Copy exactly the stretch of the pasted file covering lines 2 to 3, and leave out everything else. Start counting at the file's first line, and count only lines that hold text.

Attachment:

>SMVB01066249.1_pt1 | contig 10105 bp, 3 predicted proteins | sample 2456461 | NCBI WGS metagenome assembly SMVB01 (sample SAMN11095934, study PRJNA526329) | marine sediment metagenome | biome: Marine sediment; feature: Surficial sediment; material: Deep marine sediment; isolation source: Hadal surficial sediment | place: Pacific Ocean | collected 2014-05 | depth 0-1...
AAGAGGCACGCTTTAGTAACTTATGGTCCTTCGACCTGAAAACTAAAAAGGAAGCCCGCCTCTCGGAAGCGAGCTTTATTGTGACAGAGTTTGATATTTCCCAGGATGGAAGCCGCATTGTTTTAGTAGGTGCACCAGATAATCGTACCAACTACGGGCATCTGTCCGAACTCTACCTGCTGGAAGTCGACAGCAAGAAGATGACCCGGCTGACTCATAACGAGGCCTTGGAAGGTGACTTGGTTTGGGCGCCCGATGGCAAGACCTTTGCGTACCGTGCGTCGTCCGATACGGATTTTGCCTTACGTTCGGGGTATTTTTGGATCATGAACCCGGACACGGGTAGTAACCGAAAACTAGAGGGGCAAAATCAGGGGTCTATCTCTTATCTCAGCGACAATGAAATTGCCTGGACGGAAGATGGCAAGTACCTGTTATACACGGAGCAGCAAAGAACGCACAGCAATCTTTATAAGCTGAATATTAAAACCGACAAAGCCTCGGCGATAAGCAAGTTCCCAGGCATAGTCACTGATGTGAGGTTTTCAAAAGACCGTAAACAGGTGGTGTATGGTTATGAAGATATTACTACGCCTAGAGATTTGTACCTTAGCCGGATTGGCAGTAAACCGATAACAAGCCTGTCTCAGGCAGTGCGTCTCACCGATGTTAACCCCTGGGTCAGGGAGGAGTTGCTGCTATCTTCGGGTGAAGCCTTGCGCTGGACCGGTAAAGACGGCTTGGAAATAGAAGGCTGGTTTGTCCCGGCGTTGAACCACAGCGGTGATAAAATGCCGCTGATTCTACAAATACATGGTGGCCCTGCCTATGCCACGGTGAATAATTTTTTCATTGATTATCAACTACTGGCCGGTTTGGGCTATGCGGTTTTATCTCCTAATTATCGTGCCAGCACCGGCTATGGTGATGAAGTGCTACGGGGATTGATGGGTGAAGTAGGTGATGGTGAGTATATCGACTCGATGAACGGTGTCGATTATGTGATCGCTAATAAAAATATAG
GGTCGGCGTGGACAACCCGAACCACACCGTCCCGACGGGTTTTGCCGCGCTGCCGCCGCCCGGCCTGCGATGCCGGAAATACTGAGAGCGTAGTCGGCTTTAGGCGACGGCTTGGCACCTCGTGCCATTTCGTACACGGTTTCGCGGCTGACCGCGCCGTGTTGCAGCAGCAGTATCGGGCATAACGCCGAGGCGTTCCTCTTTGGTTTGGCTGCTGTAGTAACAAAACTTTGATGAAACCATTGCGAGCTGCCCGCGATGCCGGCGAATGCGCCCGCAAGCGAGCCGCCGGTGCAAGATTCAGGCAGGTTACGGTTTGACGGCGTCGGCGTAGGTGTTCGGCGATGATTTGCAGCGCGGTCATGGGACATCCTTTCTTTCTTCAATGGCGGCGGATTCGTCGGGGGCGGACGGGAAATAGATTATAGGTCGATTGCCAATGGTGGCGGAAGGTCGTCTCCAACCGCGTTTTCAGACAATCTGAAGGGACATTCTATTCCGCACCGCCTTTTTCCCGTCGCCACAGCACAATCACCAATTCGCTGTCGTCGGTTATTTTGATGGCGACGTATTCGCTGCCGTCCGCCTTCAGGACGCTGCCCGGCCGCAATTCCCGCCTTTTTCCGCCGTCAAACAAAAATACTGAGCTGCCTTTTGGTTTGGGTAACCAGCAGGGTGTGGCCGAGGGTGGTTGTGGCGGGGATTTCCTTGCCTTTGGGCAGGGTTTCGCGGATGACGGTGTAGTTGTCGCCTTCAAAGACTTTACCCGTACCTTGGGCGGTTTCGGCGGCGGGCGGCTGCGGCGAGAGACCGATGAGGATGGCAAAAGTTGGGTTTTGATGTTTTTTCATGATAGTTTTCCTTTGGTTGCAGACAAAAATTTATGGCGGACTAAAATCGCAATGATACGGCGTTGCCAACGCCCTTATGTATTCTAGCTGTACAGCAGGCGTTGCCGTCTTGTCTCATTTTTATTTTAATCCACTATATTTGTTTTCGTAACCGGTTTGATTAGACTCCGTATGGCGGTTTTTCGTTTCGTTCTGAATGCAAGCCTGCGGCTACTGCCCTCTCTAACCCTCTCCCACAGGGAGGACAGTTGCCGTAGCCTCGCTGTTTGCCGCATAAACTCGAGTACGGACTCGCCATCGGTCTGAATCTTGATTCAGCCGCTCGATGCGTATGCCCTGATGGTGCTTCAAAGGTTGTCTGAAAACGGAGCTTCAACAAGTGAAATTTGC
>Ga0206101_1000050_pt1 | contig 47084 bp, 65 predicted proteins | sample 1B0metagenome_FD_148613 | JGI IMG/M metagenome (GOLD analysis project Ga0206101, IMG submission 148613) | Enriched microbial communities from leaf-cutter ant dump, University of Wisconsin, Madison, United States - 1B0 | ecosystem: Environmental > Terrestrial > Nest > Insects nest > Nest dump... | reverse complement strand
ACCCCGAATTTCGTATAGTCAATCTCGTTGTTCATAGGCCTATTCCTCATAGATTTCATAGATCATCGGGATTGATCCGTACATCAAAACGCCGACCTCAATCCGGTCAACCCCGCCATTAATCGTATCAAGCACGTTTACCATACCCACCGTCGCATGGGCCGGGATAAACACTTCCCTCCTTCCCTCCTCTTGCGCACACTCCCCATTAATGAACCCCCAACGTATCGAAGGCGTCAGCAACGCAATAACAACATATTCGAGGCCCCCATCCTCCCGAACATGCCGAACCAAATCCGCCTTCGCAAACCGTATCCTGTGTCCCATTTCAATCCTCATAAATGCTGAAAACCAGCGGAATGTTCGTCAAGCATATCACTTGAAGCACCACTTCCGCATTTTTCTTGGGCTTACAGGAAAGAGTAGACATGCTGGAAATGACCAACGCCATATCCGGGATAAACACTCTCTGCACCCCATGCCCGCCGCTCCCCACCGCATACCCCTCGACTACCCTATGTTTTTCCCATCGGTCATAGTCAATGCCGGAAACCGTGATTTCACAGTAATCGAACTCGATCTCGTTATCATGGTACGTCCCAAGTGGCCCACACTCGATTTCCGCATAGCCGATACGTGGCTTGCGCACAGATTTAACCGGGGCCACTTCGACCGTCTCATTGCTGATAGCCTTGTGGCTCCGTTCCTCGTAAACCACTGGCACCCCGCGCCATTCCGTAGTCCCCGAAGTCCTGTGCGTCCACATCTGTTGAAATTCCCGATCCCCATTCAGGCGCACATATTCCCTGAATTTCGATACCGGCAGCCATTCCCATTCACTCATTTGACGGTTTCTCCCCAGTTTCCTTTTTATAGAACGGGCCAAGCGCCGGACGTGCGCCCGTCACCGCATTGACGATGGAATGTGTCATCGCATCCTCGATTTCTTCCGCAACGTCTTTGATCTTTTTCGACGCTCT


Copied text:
AAGAGGCACGCTTTAGTAACTTATGGTCCTTCGACCTGAAAACTAAAAAGGAAGCCCGCCTCTCGGAAGCGAGCTTTATTGTGACAGAGTTTGATATTTCCCAGGATGGAAGCCGCATTGTTTTAGTAGGTGCACCAGATAATCGTACCAACTACGGGCATCTGTCCGAACTCTACCTGCTGGAAGTCGACAGCAAGAAGATGACCCGGCTGACTCATAACGAGGCCTTGGAAGGTGACTTGGTTTGGGCGCCCGATGGCAAGACCTTTGCGTACCGTGCGTCGTCCGATACGGATTTTGCCTTACGTTCGGGGTATTTTTGGATCATGAACCCGGACACGGGTAGTAACCGAAAACTAGAGGGGCAAAATCAGGGGTCTATCTCTTATCTCAGCGACAATGAAATTGCCTGGACGGAAGATGGCAAGTACCTGTTATACACGGAGCAGCAAAGAACGCACAGCAATCTTTATAAGCTGAATATTAAAACCGACAAAGCCTCGGCGATAAGCAAGTTCCCAGGCATAGTCACTGATGTGAGGTTTTCAAAAGACCGTAAACAGGTGGTGTATGGTTATGAAGATATTACTACGCCTAGAGATTTGTACCTTAGCCGGATTGGCAGTAAACCGATAACAAGCCTGTCTCAGGCAGTGCGTCTCACCGATGTTAACCCCTGGGTCAGGGAGGAGTTGCTGCTATCTTCGGGTGAAGCCTTGCGCTGGACCGGTAAAGACGGCTTGGAAATAGAAGGCTGGTTTGTCCCGGCGTTGAACCACAGCGGTGATAAAATGCCGCTGATTCTACAAATACATGGTGGCCCTGCCTATGCCACGGTGAATAATTTTTTCATTGATTATCAACTACTGGCCGGTTTGGGCTATGCGGTTTTATCTCCTAATTATCGTGCCAGCACCGGCTATGGTGATGAAGTGCTACGGGGATTGATGGGTGAAGTAGGTGATGGTGAGTATATCGACTCGATGAACGGTGTCGATTATGTGATCGCTAATAAAAATATAG
GGTCGGCGTGGACAACCCGAACCACACCGTCCCGACGGGTTTTGCCGCGCTGCCGCCGCCCGGCCTGCGATGCCGGAAATACTGAGAGCGTAGTCGGCTTTAGGCGACGGCTTGGCACCTCGTGCCATTTCGTACACGGTTTCGCGGCTGACCGCGCCGTGTTGCAGCAGCAGTATCGGGCATAACGCCGAGGCGTTCCTCTTTGGTTTGGCTGCTGTAGTAACAAAACTTTGATGAAACCATTGCGAGCTGCCCGCGATGCCGGCGAATGCGCCCGCAAGCGAGCCGCCGGTGCAAGATTCAGGCAGGTTACGGTTTGACGGCGTCGGCGTAGGTGTTCGGCGATGATTTGCAGCGCGGTCATGGGACATCCTTTCTTTCTTCAATGGCGGCGGATTCGTCGGGGGCGGACGGGAAATAGATTATAGGTCGATTGCCAATGGTGGCGGAAGGTCGTCTCCAACCGCGTTTTCAGACAATCTGAAGGGACATTCTATTCCGCACCGCCTTTTTCCCGTCGCCACAGCACAATCACCAATTCGCTGTCGTCGGTTATTTTGATGGCGACGTATTCGCTGCCGTCCGCCTTCAGGACGCTGCCCGGCCGCAATTCCCGCCTTTTTCCGCCGTCAAACAAAAATACTGAGCTGCCTTTTGGTTTGGGTAACCAGCAGGGTGTGGCCGAGGGTGGTTGTGGCGGGGATTTCCTTGCCTTTGGGCAGGGTTTCGCGGATGACGGTGTAGTTGTCGCCTTCAAAGACTTTACCCGTACCTTGGGCGGTTTCGGCGGCGGGCGGCTGCGGCGAGAGACCGATGAGGATGGCAAAAGTTGGGTTTTGATGTTTTTTCATGATAGTTTTCCTTTGGTTGCAGACAAAAATTTATGGCGGACTAAAATCGCAATGATACGGCGTTGCCAACGCCCTTATGTATTCTAGCTGTACAGCAGGCGTTGCCGTCTTGTCTCATTTTTATTTTAATCCACTATATTTGTTTTCGTAACCGGTTTGATTAGACTCCGTATGGCGGTTTTTCGTTTCGTTCTGAATGCAAGCCTGCGGCTACTGCCCTCTCTAACCCTCTCCCACAGGGAGGACAGTTGCCGTAGCCTCGCTGTTTGCCGCATAAACTCGAGTACGGACTCGCCATCGGTCTGAATCTTGATTCAGCCGCTCGATGCGTATGCCCTGATGGTGCTTCAAAGGTTGTCTGAAAACGGAGCTTCAACAAGTGAAATTTGC